CBD is a non-psychoactive compound found in the cannabis plant. The cannabis plant is an herbaceous plant that has two primary classifications: indica and sativa. Marijuana and hemp are members of this plant genus, meaning that both marijuana and hemp come from cannabis. THC, a psychoactive compound found in cannabis, plays a role in the classification of whether a plant is considered hemp or cannabis. Hemp cannabis plants naturally have high concentrations of CBD and very little THC (below 0.3%), whereas marijuana cannabis plants have an abundance of THC compounds. With this in mind, on a molecular level, CBD is the same regardless of its source. It is still CBD whether it is coming from a plant high in THC or a plant low in THC
Hemp cannabis plants naturally have high concentrations of CBD and very little THC (below 0.3%), whereas marijuana cannabis plants have an abundance of THC compounds. With this in mind, on a molecular level, CBD is the same regardless of its source.
While CBD is CBD regardless of where it comes from, there are several different extraction methods to be aware of: CBD oil can be made in a variety of ways, with each yielding their own assortment of factors, such as color and chemical content.
CBD is commonly classified into two categories:
1. CBD Isolate
2. CBD Whole-Plant Full Spectrum.
If a product is made utilizing a full-spectrum extraction method, it means that on top of containing CBD, it will also include other cannabinoids, such as THC, and terpenes naturally found in the plant material. Research has found that full-spectrum CBD oil is more effective than isolate CBD oil due to how the body responds to cannabinoids (this is the body's endocannabinoid system at work).
CBD products utilizing CBD isolate or "pure CBD" are made through an extraction method that yields CBD oil without the inclusion of other cannabinoids. This extraction method is more refined than whole-plant, making it preferable for those seeking to use CBD without the presence of THC.
1. CO2 Extraction
To make CBD oil itself, a process known as CO2 extraction has become increasingly popular, even though it is expensive due to the equipment needed. This process uses fluid CO2 as a solvent—similar to how the food industry works to make coffee and omega-3 oils—to extract the CBD compound from the cannabis plant.
Another extraction method is known as hydrocarbonation, which involves hydrocarbons such as propane or butane as a solvent to extract the concentrate so it can then be used to create oils, shatter, wax and other products. During both hydrocarbonation and CO2 extraction methods, the solvent works its way through the ground plant material to then separate components such as the CBD, essential oils, lipids and more. The solvent is then removed from the product, producing oil that is naturally high in CBD. As previously noted, CBD isolate extraction methods are more refined than whole-plant extraction methods.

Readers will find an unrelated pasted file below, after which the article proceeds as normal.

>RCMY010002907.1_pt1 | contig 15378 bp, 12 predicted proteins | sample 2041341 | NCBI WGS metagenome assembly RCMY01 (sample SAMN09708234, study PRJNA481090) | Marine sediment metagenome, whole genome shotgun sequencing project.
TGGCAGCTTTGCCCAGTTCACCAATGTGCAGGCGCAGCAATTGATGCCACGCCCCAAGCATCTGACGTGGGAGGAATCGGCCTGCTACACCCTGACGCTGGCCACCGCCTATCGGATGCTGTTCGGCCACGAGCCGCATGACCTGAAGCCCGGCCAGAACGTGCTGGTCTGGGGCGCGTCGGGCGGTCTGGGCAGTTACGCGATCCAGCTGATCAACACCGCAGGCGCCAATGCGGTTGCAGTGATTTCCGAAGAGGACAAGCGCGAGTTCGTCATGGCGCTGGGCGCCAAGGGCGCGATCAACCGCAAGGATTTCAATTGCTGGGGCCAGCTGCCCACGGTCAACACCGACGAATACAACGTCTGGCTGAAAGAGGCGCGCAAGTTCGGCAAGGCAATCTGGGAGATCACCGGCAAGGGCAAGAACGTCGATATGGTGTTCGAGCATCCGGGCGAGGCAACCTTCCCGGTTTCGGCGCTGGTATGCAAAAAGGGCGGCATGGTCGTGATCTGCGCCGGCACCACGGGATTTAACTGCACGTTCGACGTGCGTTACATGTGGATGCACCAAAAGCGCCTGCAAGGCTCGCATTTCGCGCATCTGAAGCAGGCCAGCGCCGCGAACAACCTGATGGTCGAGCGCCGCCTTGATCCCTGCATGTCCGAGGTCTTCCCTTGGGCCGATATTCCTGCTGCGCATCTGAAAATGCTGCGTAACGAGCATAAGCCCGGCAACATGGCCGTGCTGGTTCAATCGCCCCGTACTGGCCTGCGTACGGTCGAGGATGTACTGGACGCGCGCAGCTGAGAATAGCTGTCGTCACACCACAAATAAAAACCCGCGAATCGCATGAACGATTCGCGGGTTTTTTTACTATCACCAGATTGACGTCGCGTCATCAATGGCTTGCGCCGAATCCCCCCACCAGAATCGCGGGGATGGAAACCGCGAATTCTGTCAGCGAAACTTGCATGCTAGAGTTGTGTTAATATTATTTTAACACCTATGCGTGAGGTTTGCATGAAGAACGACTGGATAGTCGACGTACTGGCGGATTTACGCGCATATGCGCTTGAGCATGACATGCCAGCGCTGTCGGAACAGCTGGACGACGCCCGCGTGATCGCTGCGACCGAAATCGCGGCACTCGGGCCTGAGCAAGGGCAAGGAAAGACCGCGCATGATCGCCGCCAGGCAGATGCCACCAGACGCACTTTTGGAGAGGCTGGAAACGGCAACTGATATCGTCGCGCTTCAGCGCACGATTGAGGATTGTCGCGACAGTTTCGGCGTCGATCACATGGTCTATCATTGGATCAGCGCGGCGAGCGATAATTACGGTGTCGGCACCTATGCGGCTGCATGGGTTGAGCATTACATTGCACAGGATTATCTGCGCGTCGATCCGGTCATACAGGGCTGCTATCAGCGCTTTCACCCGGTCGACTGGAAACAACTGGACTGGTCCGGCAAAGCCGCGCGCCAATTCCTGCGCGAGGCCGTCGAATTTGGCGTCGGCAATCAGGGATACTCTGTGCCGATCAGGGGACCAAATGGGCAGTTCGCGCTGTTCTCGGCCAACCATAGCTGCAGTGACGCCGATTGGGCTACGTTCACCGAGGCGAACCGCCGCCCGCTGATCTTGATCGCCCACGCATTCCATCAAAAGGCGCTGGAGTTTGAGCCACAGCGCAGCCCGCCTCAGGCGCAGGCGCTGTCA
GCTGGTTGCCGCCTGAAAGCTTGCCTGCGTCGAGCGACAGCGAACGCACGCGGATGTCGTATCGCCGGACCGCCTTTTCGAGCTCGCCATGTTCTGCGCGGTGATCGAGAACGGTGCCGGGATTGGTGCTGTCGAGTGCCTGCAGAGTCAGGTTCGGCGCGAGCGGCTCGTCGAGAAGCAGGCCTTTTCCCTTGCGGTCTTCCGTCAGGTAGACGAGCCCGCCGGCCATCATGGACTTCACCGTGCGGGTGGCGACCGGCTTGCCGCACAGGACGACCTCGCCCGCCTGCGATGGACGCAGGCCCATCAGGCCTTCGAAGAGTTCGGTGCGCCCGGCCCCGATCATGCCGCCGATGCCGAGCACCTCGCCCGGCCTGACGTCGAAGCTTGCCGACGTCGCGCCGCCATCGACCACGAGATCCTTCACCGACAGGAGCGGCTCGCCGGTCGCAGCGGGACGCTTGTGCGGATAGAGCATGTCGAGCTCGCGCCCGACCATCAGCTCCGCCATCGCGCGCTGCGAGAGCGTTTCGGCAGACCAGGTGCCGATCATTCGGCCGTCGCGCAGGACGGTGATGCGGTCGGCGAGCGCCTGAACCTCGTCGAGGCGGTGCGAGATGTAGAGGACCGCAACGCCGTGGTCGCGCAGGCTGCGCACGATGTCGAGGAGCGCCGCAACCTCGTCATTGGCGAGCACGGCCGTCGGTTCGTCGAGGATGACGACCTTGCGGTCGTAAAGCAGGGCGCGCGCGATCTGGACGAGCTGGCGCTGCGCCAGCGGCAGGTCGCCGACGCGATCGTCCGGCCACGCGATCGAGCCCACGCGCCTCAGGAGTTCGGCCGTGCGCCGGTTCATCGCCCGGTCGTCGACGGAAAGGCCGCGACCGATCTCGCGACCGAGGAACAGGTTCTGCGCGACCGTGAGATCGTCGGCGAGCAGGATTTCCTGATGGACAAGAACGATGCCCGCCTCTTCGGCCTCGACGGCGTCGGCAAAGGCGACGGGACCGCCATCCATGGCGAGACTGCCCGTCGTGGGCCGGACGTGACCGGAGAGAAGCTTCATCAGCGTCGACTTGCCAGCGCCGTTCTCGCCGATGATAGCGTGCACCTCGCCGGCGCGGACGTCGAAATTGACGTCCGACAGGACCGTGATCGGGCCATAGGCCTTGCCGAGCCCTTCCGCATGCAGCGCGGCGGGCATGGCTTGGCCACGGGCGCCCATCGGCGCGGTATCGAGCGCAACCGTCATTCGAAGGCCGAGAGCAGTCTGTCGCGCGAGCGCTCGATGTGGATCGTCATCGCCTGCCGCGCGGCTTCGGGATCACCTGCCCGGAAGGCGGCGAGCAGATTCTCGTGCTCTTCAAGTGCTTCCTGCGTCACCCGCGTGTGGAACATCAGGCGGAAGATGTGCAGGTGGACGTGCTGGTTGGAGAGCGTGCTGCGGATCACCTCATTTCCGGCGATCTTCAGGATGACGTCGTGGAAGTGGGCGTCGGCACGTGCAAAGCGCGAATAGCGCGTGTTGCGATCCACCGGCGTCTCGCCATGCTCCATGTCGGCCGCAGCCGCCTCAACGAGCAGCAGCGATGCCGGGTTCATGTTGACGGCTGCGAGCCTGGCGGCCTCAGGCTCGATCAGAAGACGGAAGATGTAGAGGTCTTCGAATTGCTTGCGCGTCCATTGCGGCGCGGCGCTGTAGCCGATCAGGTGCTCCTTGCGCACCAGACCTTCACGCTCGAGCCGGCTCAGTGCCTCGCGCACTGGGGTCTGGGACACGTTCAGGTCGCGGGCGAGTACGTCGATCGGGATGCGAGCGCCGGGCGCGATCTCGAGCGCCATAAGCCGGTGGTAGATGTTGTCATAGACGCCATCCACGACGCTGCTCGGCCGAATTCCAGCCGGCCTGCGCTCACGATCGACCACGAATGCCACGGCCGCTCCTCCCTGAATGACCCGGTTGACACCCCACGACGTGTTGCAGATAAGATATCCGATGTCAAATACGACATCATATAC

Another popular method is called ethanol extraction, which utilizes ethanol as a solvent to remove CBD. While it requires less expensive equipment than CO2 or hydrocarbon extraction methods, ethanol is flammable and comes with its own set of precautionary measures.
4. Solventless Extraction
Solventless extraction is another go-to method that numerous companies utilize. This process doesn't require any additive chemical substances, save for water, allowing for a concentrated extract that is is completely free of any residual solvents commonly found in other extraction methods, such as butane or propane.
This solventless method extracts CBD oil through the application of heat and pressure, resulting in an extract that is potent in quality and rich in terpenes and trichomes found naturally in the plant.
When the beginning plant material, also known as the flower or bud of the plant, is placed under high pressure and temperature, it results in a substance typically referred to as rosin. Once the cannabinoid-rich oil is extracted, it can then be made into a variety of forms for consumer use, such as an edible or tincture.
After CBD oil is extracted from the cannabis plant, it will then go through different steps before it is ready to be tested (often by a third-party), packaged and sold. This can either include a process known as winterization, which subjects the CBD oil to cold temperatures to remove fatty acids, or through distillation, which removes some of the contaminants and will result in a clean concentrate of a high potency.
While it's great to explore the differences between various extraction methods, ultimately the quality of CBD is reliant on the quality of the starting material itself, the cannabis plant. Since not all CBD is made equal, taking extra precautionary steps to learn more about CBD and how it's made will ultimately enrich your experience.